If there’s an artwork that can cut across a world as messed up as ours, Louise Nevelson’s sculpture can. The big factor in her work that gets us where we need to be is the sense of quiet and order. (More about that in a moment).

First, a shout out to the Bank of America for funding the restoration of Nevelson’s "Shadow Chord" held at the Boca Raton Museum of Art in Florida. The repairs were part of the bank’s goal to conserve culturally significant art.

Stacking the deck

Granted, Nevelson didn’t embrace any of the art movements of the 20th century.

But she was key in moving the medium away from modeling and carving. In her case, she stacked discarded objects that she found in the streets of New York.

Not unexpectedly, critics didn’t like the change. Carlyle Burrows, art reviewer for the New York Herald Tribune would only allow that her sculptor was “well off the beaten track.” On her own track, Nelson became one of 20th-century America’s most celebrated sculptors.

How celebrated? The U.S. Postal Service issued a series of commemorative stamps detailing her larger works: “Silent Music I,” “Royal Tide I.” “Black Chord,” “Nightsphere-Light,” and “Dawn’s Wedding Chapel I.”

Now, about that sense of quiet and order in her work, it’s neither incidental nor accidental.

She rejected metal as a material because she said it was too noisy to work with, preferring instead what she called the “livingness” of wood that she found in scrap milk cartons, lettuce crates, balustrades and chair legs.

In order to disguise their former identity, she painted them in monochrome, mostly in black. And while such an absence of color can infer darkness and even death, she saw black as a sum of all colors.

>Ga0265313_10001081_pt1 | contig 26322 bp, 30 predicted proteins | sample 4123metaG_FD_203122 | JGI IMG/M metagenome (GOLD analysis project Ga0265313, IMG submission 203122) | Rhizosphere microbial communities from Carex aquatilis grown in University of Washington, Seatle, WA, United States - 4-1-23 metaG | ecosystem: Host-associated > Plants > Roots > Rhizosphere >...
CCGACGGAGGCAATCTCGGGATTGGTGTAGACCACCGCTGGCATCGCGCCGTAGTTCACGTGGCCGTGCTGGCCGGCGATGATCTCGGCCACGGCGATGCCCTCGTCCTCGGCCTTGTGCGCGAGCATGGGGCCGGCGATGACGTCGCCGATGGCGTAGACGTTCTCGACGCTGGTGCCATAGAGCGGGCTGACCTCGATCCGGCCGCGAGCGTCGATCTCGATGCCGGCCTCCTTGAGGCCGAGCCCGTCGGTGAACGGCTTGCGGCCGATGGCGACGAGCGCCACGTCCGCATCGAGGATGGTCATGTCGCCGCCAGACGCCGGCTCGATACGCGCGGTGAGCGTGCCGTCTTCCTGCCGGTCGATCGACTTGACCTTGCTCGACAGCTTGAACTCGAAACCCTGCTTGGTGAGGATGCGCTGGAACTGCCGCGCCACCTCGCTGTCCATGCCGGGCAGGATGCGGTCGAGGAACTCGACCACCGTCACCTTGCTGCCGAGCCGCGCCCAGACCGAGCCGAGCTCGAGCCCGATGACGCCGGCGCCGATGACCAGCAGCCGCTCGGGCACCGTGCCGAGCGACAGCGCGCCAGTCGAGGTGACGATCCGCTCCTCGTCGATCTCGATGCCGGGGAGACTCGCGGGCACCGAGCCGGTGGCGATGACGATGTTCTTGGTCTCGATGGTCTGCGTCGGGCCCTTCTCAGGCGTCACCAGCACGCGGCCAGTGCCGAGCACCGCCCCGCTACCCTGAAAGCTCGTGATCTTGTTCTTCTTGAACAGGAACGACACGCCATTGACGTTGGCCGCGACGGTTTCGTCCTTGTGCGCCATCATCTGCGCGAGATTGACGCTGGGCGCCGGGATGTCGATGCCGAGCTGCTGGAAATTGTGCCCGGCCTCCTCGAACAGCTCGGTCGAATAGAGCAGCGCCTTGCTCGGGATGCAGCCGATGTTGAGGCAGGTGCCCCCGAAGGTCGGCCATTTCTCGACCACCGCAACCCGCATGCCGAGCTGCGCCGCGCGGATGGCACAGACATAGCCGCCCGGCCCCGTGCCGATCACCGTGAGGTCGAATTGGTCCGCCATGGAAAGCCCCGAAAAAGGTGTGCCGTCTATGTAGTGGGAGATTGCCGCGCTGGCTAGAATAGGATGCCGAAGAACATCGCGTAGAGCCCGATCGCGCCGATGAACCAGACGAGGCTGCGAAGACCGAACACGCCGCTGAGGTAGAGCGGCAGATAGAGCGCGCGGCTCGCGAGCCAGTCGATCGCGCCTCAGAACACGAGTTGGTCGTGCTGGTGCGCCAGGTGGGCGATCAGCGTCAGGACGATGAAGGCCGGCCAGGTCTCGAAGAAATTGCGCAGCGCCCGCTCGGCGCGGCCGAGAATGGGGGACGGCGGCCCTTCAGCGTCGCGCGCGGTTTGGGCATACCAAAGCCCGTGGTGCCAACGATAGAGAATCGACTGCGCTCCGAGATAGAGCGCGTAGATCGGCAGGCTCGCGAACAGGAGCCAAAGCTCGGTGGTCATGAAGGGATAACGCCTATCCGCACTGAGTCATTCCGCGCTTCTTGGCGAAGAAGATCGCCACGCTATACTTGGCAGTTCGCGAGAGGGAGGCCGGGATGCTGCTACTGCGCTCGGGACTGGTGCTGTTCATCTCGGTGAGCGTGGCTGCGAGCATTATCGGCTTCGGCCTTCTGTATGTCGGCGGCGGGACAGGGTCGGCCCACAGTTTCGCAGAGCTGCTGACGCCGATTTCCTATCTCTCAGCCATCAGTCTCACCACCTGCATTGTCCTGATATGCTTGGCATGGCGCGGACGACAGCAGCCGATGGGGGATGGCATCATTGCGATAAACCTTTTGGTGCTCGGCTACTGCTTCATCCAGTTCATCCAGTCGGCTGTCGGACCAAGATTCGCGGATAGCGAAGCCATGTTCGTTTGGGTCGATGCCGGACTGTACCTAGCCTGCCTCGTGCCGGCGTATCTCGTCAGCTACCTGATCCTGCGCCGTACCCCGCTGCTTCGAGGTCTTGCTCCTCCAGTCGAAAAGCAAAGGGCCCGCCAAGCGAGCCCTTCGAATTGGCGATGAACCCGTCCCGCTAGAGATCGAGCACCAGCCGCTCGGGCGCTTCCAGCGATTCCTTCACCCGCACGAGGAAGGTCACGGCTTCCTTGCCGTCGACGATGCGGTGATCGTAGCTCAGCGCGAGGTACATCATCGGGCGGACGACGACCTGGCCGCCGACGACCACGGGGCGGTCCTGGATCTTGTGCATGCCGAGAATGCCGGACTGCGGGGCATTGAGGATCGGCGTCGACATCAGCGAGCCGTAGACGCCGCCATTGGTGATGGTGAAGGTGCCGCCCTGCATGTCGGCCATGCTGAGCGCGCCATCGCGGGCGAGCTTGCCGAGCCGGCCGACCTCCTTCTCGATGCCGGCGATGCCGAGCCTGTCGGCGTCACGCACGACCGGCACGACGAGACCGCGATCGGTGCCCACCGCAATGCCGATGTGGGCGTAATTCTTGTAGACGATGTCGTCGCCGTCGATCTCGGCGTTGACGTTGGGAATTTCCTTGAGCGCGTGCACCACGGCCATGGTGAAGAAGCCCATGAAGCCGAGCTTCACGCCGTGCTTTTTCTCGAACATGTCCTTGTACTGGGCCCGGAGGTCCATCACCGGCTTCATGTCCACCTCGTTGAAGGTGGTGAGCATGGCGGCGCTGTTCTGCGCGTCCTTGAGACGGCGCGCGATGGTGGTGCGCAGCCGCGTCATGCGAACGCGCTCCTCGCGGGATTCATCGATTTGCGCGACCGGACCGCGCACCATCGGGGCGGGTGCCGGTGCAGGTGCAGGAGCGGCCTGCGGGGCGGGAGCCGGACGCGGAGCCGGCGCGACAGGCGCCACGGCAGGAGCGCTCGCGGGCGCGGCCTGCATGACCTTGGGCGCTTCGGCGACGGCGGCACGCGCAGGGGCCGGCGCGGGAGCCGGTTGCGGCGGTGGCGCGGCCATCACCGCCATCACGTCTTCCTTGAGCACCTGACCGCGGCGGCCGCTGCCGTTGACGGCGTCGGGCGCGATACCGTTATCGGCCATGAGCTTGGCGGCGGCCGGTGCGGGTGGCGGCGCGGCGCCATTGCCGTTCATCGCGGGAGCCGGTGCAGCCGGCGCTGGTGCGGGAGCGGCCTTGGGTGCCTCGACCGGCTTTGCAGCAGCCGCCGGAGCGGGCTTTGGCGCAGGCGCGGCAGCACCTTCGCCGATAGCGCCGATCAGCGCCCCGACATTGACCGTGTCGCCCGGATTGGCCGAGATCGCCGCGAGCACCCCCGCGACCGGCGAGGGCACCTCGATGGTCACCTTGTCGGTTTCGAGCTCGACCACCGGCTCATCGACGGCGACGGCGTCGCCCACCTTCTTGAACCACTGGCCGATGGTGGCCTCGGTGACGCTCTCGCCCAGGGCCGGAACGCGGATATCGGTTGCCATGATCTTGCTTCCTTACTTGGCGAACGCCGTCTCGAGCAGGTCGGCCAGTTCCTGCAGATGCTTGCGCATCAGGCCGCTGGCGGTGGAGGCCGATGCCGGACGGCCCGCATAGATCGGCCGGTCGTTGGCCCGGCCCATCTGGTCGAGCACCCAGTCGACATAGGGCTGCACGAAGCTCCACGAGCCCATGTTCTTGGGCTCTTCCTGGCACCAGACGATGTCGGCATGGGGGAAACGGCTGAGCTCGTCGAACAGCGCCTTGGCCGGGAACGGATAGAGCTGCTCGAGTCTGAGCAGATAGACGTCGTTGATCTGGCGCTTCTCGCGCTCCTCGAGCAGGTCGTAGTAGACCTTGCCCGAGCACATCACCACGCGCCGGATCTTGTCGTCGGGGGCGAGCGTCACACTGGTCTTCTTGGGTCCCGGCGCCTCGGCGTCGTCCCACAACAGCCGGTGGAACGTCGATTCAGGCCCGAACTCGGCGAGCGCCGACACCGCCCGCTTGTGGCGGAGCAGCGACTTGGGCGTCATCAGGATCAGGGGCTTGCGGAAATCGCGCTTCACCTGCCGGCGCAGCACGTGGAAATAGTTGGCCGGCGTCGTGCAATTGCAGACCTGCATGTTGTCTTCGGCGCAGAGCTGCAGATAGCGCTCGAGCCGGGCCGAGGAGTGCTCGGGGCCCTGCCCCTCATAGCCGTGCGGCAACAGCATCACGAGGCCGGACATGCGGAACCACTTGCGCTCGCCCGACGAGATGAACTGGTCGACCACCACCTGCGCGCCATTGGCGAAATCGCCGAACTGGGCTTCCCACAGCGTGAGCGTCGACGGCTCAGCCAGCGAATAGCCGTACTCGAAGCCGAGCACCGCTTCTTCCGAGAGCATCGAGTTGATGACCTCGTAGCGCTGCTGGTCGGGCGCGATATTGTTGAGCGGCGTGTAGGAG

“Shadow Chord,” then, alludes to the musical chord made of more than one note.

One might think that a pile of tossed milk cartons and lettuce crates, even if painted in one color, would be too self-evident, too bald and that stacking them would create too much rule.

In the shadows

But the numerous fissures and gaps in these assemblages save them from legibility, and lend them mystery, and secrecy, and all things unknowable like skeletons in cupboards.

And that air of mystery can be seen in many more of Nevelson’s sculptures than “Shadow Chord.”

When Dylan Thomas saw Nevelson’s “Moon Garden Plus One” – a stack of 116 varying size boxes – he said he felt a “seizure of silence” that left him breathless. And Dore Ashton raved in the New York Times that Nevelson’s work “saturated a room with idiosyncratic poetry.”

But poetry aside, it was the aura of order that Nevelson fixated on to escape what she called “the terribleness of existence.” Her biographer, Laurie Lisle noted that need in the 2001 book “Louise Nevelson: A Passionate Life.”

Lisle said the stability that Nevelson got from stacking geometric structures freed her and allowed her impulses to roam free.

In her own words, she made plain how essential order was to artmaking. "Art is a way to hold back the chaotic..."

“You can make the greatest work of art, and if it is not in your time, who cares? It’s not even valid…the artist is a mirror of his time.” And as far as Nevelson was concerned, the times are an untidy heap of lettuce crates that need straightening out.

Nevelson died in 1988. The untidy heap has grown still higher today.